But why should any of this matter? If my images are simply about expressing my creative urge, or, perhaps, bringing pleasure to others (for me photography is largely about the former), then all of this is of no importance. But is this really all there is to a landscape photograph?

To come back to the aforementioned podcast, the most important point in the discussion there is made by Erin Babnik noting that unrealistic expectations of realism in photography by the viewer are dangerous: if we believe photographs to represent reality, we are sooner or later going to be deceived.

This observation is valid, but the underlying analysis, and the conclusions drawn from it are not. The issue at hand is very similar to the problem of ambiguity of language in human communication, and just as the fact that language is always imprecise and ambiguous doesn’t mean that we can’t ever understand each other, so the inherent distortion present in all photography doesn’t mean that all images of a place are equally false representations of it, and that no photograph can ever be a realistic representation of an external reality (you do have a photograph in your passport, don’t you?).

The problem with landscape photography for me is that, whether I like it or not, a landscape photograph is not merely an image, but also an act of communication. It doesn’t just entertain, but also informs, let’s the viewer experience land that they might not have first hand knowledge of. Furthermore, a landscape photograph is a record not solely in space but also in time -- our knowledge of land as it once was is entirely dependent on such imagery.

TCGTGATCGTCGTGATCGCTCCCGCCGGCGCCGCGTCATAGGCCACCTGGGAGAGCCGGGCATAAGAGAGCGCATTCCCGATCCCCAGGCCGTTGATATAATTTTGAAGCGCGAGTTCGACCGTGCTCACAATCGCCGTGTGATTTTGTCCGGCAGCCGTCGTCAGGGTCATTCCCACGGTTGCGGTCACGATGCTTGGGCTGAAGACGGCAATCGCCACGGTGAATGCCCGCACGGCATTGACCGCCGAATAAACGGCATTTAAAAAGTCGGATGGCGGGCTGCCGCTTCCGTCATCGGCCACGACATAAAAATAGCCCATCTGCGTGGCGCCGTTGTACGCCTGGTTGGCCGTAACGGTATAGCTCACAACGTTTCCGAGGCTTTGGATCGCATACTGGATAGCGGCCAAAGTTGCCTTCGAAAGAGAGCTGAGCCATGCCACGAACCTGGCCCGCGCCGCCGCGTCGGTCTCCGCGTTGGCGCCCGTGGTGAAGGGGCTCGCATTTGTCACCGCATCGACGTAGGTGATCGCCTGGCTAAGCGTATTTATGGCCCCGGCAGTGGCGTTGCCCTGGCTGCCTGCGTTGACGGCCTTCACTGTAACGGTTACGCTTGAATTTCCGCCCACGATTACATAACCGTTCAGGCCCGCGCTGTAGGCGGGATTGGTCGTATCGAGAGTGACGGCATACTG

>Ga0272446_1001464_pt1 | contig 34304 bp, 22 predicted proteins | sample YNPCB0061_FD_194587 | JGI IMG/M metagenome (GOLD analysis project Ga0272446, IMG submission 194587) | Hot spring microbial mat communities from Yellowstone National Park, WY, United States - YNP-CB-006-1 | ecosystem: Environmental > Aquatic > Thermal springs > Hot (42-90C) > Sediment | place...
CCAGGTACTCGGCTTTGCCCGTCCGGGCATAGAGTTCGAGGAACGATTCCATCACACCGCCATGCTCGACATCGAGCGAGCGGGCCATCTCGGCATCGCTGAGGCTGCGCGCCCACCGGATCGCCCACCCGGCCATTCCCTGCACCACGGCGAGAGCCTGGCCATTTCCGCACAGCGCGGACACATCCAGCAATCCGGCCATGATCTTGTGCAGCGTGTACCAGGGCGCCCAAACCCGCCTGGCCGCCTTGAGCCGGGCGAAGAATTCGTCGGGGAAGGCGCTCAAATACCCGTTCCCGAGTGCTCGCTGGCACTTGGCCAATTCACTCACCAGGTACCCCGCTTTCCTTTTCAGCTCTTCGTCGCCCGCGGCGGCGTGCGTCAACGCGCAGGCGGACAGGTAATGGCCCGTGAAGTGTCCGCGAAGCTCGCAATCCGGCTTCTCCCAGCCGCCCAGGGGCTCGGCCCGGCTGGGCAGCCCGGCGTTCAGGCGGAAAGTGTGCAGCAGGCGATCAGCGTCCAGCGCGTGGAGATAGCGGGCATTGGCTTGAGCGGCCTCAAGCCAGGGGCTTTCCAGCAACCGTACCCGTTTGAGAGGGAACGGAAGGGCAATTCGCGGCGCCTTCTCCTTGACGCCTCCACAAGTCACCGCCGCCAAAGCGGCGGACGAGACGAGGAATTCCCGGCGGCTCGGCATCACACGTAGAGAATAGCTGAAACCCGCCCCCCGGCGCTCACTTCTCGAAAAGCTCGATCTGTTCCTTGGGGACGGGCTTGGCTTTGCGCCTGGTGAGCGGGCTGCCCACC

The earlier observation that severing the tangible connection with observable reality voids the landscape genre of meaning leads to the necessary conclusion that the landscape genre comes with an implicit contract between the viewer and the photographer that what is being shown is real. The issue here is not the legitimacy of creative post-processing; I have no quibble with that, do what makes you happy. What I do object to is presenting creative fantasies, no matter how good and aesthetically pleasing, as landscapes.

Breaching the genre contract has consequences for the viewer: on the more innocuous end of the spectrum is the disappointment when the wild place you travel a long distance to looks nothing like the photographs that brought you there (someone thoughtfully cloned out all the car parks), on the more insidious end our carefully manicured ‘photos’ obscure the real state of the planet, its environment and our impact on it. (The former doesn't bother me too much, but the latter at least should give us a pause for thought.)

But there are also collective consequences for the photographer: the contemporary cavalier attitude toward reality is breeding a generation of cynical viewers who increasingly see less and less value in photography -- I suspect contemporary landscape photographers are unwittingly Photoshopping themselves out of existence.